In October 19 and 14, they left on the florizel
To train upon Salisbury plain, the regiment there would dwell
'Til August when they did embark, bound for The Dardanelles
To Suvla Bay they steamed away and glory at Caribou Hill
From the beaches of Gallipoli, those fearless lads in their blue putties
Did march their way into history, to fight upon foreign shore
From Arras, and Ypres to Poelcappele, the somme produced a portrait of hell
The bloody mud of Beaumont Hamel, we’ll see their kind nevermore.
The following year, the 29th Division was sent to France
With Borderer and Fusilier, again they were given the chance
On the first of July through no man’s land the whistles did sound the advance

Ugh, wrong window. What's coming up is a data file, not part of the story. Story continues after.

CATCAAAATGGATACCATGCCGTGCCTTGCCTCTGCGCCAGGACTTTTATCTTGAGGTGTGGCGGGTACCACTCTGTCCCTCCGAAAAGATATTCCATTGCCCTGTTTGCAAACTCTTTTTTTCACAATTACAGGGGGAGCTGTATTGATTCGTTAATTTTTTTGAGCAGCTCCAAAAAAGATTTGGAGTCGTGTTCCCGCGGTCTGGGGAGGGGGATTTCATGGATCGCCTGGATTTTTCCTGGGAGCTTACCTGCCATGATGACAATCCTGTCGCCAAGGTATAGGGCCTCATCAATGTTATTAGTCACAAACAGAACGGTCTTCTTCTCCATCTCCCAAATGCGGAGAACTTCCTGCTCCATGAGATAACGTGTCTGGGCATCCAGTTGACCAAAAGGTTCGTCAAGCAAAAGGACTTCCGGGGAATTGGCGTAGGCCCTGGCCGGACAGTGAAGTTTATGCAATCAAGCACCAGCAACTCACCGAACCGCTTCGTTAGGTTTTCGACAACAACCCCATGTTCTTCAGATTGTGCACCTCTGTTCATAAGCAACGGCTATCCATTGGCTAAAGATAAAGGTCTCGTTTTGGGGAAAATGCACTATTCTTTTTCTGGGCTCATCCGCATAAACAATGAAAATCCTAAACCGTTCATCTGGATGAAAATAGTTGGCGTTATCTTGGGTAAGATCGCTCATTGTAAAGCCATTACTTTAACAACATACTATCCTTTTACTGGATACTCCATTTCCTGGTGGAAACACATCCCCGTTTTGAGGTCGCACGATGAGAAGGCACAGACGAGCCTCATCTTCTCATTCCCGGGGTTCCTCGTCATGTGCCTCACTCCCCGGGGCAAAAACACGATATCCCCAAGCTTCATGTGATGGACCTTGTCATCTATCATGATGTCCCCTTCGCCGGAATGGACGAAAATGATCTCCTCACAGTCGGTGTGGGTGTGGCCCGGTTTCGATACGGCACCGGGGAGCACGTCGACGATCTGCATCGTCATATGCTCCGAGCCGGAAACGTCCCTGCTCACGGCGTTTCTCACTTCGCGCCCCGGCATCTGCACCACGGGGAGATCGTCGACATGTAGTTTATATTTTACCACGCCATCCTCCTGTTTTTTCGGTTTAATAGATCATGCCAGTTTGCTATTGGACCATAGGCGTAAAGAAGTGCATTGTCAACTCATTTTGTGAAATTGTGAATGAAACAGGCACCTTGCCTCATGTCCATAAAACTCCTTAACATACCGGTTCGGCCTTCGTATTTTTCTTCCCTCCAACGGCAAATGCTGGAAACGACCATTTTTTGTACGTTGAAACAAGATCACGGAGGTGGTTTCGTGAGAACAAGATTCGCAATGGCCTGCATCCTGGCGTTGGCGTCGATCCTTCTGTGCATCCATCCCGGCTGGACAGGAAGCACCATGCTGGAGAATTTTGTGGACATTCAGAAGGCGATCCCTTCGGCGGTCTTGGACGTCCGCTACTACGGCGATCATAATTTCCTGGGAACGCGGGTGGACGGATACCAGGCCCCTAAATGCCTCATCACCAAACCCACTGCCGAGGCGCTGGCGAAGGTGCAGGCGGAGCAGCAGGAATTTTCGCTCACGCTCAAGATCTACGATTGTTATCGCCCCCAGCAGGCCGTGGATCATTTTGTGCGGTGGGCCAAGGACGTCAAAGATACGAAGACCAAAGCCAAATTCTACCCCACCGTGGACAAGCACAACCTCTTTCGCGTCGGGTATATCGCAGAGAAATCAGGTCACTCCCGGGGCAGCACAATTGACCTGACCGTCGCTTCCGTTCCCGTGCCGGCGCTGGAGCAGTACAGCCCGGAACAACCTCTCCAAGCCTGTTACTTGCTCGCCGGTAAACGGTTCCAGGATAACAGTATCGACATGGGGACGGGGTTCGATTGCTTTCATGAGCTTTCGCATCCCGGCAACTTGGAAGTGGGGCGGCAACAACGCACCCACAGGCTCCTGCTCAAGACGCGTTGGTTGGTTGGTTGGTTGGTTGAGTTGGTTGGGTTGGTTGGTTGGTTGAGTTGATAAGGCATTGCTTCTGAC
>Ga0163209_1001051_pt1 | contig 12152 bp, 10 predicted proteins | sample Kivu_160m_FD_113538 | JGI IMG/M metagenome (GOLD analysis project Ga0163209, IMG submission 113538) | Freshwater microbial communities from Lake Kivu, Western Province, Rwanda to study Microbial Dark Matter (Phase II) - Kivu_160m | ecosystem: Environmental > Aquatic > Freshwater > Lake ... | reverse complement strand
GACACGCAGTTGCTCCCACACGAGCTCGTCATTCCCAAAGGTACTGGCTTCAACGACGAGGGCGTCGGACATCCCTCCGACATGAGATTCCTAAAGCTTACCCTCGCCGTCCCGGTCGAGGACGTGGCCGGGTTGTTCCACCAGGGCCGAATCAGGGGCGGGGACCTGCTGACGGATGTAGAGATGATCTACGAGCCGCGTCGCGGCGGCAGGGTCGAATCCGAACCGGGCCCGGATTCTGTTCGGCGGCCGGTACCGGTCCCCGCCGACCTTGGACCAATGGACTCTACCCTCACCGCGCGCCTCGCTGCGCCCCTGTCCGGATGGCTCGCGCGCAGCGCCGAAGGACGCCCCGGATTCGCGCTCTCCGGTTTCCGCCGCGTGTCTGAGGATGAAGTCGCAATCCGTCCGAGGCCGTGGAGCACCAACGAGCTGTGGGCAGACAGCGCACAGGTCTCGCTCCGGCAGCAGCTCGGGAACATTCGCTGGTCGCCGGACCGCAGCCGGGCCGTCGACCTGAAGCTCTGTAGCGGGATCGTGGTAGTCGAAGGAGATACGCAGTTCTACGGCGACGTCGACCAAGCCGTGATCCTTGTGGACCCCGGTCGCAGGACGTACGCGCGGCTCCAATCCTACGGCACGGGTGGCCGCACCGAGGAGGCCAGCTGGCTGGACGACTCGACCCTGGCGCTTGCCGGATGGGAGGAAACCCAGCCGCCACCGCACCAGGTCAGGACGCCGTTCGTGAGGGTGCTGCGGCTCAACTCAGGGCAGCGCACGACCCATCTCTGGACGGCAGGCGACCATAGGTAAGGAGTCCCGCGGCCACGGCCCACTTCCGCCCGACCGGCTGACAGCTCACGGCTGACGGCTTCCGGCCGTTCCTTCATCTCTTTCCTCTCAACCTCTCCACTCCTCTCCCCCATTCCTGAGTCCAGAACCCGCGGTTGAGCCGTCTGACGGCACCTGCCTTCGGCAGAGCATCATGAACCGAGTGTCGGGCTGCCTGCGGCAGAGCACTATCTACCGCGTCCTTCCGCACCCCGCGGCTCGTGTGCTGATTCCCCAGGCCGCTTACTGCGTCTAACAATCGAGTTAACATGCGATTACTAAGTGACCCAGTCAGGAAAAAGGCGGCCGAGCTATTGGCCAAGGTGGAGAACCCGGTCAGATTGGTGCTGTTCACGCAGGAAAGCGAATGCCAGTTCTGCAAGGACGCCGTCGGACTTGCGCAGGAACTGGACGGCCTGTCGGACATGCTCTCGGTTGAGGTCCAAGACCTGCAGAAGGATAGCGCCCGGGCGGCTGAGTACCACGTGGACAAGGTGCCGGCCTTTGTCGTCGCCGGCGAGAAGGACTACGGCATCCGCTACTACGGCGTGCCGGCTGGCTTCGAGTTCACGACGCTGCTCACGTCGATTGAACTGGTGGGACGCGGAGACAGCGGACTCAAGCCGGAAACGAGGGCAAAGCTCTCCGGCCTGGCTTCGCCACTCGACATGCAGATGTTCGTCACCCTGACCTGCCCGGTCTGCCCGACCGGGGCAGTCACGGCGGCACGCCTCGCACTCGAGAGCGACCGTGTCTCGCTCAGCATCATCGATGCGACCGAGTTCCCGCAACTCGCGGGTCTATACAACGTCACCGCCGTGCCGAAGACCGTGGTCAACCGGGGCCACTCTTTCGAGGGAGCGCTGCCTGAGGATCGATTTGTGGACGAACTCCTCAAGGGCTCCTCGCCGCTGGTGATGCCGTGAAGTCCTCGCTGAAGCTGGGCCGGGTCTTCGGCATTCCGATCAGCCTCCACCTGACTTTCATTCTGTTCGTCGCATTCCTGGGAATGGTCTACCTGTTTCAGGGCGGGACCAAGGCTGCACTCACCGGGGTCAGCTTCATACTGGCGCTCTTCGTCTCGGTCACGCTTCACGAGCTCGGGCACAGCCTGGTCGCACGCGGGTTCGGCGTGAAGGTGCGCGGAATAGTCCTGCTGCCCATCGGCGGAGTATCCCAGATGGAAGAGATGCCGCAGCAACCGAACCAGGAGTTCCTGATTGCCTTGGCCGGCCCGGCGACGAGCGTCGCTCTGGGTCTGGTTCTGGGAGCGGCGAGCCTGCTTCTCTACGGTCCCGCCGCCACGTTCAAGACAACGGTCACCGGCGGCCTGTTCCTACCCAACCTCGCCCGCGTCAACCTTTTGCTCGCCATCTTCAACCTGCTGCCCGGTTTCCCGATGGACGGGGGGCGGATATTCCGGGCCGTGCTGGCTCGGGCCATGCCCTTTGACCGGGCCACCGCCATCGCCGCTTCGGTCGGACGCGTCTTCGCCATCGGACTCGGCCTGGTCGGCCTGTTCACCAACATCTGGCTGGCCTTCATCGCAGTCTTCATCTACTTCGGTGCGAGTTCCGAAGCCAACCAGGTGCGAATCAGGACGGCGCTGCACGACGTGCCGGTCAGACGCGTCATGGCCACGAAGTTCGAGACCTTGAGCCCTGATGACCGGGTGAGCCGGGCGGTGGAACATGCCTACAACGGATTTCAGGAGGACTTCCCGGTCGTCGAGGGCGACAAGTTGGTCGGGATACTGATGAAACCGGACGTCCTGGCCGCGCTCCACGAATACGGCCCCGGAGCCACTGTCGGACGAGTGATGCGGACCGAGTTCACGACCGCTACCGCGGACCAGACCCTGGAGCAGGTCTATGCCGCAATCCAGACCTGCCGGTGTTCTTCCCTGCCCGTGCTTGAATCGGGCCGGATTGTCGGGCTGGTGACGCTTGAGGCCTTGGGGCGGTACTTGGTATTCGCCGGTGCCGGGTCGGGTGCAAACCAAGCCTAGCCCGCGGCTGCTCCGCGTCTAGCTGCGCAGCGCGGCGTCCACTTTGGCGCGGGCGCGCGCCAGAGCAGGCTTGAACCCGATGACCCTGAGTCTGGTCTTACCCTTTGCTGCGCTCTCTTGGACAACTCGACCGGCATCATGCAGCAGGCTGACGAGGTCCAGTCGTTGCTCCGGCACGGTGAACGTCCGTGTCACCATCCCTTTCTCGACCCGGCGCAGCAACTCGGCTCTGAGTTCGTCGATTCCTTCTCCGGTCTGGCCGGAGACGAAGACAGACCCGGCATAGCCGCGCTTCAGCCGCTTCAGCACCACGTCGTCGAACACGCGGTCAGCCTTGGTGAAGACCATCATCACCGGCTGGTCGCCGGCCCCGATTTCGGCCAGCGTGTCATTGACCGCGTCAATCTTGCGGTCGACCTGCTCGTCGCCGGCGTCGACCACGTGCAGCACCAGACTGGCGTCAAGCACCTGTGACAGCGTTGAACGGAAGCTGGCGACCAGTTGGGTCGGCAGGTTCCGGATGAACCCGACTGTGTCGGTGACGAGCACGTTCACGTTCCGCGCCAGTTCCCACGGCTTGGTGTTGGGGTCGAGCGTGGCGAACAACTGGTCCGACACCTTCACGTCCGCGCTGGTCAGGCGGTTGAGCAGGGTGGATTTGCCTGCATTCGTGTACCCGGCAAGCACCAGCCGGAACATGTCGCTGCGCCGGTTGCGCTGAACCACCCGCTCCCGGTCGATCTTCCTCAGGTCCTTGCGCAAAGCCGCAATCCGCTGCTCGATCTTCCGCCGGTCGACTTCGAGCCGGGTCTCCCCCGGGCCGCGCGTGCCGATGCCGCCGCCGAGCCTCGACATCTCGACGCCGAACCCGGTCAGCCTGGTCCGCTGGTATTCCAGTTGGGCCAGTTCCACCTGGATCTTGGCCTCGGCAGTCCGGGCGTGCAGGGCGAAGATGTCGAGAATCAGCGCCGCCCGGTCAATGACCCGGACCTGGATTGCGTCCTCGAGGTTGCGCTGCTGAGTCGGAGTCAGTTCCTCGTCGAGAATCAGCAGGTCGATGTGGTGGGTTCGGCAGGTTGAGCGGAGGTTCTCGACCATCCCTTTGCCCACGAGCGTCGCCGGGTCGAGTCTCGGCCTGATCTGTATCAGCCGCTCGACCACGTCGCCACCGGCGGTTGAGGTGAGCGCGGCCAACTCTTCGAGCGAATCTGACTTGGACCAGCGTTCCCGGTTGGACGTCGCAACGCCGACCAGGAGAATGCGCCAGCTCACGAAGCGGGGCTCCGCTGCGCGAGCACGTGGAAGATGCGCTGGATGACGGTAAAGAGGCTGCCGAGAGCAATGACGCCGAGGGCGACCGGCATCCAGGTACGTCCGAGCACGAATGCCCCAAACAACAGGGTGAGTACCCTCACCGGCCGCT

But few would survive the July drive’s impossible circumstance
For the rest of 16, as was to be seen, replenished ranks reignite
Entrenched in mud, they spilled their blood through rain and gas in the night
With Guedecourt now in their lines and Monchy le Preux in their sights,
And with DCM and Croix de Guerres the Newfoundlanders fight!
The closing years that saw them there -from Ypres and onto Cambrai
From Paschendale to Bailleal-Nieppe, they fought every inch of the way
till their last engagement of the War, earned the VC that day
Though victors cheers would take them years to count up the price that they paid
From fishermen, lawyer and shopkeeper, every trade in the colony
From tickle, bight, or cove or bay. Harbour, town or city
From Ayre to Butler, Ricketts and Steele, familiar names you’ll see
The brave and true of the Caribou so famed for a century!